Lately I’ve only been taking half-hour lunches at work because I need to get on the road home earlier than I used to. A half hour doesn’t seem sufficient to get any writing done once I’ve gone down to buy lunch and come back upstairs. But I’ve managed to squeeze in some “research reading,” which makes me feel as if I’m keeping my hand in as a writer. Between caregiving, a full time job, and exhaustion there is no other time slot for actual writing. I realize my research-reading-as-extension-of-writing is something of an illusion, but it’s been quite a creative illusion for all that.
Currently, I’m reading a fascinating book called Legends of the Fire Spirits: Jinn and Genies from Arabia to Zanzibar by Robert W. Lebling. It’s sparked all kinds of ideas. Curiously, most of them have been for existing stories rather than new ones, fleshing them out, solving plot issues, broadening character. None of these stories are about djinn, but the book brings up many wonderful cross-cultural themes. Anytime I read mythology of any sort it sparks loads of ideas for me, and the fact is, most Western mythology has roots in the Middle East. We share a profound cultural connection, an archetypal basis, with that part of the world, whether we care to acknowledge it or not.
This week the book sparked a ton of ideas for the Annia Sabina book I mentioned the other day. Last week it pumped out goodies for a novel I’ve been playing with for several years. Before that, I was reading The Spirit and the Flesh: Sexual Diversity in American Indian Culture by Walter L. Williams specifically to do research/get ideas for my historical fantasy, The Numberless Stars. That book did its job well and I got plenty of ideas. Before that, it was yet another something that had my mind clicking away at yet another novel.
Which is all well and very good, but it does mean I’m bouncing around a lot. That’s not an unfamiliar pattern for me when I’m between projects. I tend to bounce until something takes a firm hold and I commit a substantial amount of writing to the page. Then momentum takes over and I work through the idea, generally, until it’s finished.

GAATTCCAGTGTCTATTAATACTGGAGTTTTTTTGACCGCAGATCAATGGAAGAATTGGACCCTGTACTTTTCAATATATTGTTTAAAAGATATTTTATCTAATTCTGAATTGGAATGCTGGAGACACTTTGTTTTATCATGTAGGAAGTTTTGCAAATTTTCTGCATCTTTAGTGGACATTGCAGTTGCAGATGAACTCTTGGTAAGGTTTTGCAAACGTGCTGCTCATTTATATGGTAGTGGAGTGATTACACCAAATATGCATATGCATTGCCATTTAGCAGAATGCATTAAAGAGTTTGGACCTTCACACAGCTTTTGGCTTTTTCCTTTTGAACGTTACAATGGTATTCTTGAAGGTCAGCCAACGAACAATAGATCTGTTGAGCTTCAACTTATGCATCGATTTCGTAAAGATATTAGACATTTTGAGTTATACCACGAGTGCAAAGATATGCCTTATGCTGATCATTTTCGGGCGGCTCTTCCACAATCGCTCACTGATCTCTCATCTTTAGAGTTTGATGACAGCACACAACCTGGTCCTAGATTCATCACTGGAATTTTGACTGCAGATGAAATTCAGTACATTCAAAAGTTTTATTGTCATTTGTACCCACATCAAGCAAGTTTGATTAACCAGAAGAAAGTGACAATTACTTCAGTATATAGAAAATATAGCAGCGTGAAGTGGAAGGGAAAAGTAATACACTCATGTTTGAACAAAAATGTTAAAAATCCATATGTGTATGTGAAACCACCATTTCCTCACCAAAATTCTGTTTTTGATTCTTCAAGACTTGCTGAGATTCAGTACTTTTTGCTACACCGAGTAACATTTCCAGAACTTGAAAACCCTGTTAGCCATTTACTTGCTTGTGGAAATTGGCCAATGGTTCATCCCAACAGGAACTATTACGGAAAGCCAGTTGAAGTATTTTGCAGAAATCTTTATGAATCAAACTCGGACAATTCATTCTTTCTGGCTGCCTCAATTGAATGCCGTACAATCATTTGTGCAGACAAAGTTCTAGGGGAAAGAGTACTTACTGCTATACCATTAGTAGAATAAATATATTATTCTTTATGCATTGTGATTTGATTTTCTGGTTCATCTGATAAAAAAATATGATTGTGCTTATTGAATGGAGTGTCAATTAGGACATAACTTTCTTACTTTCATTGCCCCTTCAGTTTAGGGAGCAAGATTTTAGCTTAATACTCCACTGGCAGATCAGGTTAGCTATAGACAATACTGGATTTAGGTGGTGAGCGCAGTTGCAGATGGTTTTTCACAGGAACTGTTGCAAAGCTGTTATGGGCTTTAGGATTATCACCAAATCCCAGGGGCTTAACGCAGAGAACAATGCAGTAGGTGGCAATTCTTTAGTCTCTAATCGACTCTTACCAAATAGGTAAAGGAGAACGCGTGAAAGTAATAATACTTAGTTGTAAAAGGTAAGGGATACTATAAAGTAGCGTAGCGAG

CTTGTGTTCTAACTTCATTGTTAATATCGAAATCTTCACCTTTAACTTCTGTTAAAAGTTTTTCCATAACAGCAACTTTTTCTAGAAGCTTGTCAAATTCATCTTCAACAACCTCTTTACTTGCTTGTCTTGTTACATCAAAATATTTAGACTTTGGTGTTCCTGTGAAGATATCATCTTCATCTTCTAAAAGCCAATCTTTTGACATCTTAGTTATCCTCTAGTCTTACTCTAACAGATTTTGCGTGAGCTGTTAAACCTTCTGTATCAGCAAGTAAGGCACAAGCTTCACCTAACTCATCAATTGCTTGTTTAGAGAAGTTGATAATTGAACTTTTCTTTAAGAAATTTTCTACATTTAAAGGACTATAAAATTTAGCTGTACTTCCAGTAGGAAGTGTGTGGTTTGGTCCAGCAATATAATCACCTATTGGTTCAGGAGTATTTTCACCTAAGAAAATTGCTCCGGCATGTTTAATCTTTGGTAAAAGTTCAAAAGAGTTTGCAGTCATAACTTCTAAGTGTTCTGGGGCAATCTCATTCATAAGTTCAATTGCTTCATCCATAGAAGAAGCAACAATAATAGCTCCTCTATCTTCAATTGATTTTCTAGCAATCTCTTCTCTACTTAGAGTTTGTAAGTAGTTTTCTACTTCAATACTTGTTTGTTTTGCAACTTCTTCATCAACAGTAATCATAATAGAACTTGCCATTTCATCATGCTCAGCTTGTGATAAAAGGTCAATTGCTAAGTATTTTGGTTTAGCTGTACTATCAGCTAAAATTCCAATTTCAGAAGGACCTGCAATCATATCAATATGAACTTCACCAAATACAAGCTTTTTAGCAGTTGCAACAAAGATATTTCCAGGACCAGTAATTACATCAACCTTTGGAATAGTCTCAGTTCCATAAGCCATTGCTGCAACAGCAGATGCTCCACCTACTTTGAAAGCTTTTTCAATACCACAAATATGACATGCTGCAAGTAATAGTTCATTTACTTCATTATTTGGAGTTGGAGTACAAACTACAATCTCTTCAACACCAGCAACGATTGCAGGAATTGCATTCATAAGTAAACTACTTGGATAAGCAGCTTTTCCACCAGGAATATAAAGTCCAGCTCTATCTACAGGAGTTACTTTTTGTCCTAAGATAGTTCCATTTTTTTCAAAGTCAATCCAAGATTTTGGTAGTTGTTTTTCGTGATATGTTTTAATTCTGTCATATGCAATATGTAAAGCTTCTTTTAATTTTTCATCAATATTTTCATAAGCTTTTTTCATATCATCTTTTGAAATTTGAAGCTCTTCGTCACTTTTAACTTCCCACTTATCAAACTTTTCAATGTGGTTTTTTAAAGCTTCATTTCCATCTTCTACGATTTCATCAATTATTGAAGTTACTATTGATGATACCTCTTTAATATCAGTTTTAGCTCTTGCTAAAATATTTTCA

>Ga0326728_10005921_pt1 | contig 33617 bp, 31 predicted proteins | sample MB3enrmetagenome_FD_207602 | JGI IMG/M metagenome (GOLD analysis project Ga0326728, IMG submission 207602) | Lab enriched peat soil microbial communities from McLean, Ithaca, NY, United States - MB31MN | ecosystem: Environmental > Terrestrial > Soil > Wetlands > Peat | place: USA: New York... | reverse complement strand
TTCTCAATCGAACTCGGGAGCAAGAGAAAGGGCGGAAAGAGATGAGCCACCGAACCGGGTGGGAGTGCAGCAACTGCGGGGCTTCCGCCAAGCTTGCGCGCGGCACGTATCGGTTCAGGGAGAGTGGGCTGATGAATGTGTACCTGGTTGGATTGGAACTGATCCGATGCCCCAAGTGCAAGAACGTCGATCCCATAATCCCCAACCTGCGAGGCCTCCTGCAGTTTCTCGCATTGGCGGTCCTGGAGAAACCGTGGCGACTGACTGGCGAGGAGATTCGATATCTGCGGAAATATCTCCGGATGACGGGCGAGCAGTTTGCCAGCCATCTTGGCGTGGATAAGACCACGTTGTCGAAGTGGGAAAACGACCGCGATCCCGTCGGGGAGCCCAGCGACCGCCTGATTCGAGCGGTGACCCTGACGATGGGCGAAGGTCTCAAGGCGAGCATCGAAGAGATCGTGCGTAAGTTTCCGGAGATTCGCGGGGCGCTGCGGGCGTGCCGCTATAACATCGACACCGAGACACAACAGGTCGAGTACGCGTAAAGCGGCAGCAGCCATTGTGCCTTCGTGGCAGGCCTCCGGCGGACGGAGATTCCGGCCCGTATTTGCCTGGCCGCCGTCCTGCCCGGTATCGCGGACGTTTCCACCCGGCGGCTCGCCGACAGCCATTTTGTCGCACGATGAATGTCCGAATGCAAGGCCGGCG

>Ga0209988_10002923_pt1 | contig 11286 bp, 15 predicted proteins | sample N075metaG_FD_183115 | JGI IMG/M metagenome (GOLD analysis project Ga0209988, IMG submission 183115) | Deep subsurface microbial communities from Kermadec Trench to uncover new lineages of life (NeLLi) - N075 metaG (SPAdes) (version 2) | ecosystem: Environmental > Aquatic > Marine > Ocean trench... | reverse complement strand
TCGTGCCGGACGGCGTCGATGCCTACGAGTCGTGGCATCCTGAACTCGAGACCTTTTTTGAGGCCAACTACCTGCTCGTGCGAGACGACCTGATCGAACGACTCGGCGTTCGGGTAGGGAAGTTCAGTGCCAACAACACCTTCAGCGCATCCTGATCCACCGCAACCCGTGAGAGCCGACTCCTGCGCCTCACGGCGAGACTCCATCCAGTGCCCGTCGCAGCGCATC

But, as I said, I’ve got maybe a half-hour a day to dedicate to anything me-related, to my writing, and research reading, and cozening the muse. Unless I’m stealing time from something else I should be doing to do…this. Or something like it.
I’m itching to write. I have moments when I speak with such confidence about what the next project will be! But in truth, I’m bouncing. I may bounce until I splatter myself unless I can figure a way to steal or carve out what I need and still meet my honorable commitments.
Writing requires sacrifice. Art requires it. We’re always stealing from something else in order to do that thing which makes us feel whole. Generally from time with family and friends, from our social lives, etc. There is no easy way to do this and do it well. Even if you manage to achieve full-time artist/writer status, there will always be something you have to give up in order to do that which makes you feel whole. The question of what and how much is an individual thing. No one can make that decision for you, and sometimes the circumstances are very hard indeed.
For me, I can’t go forever with my creative channels choked off. Something has to give, but it’s impossible for me to say what at this point. In the meantime, I’ll continue to bounce and steal and hope that something anchors me before I splatter. Sometimes it’s as simple as saying, “Just do it, for God’s sake!”
Just do it. Sometimes it’s as simple and as hard as that.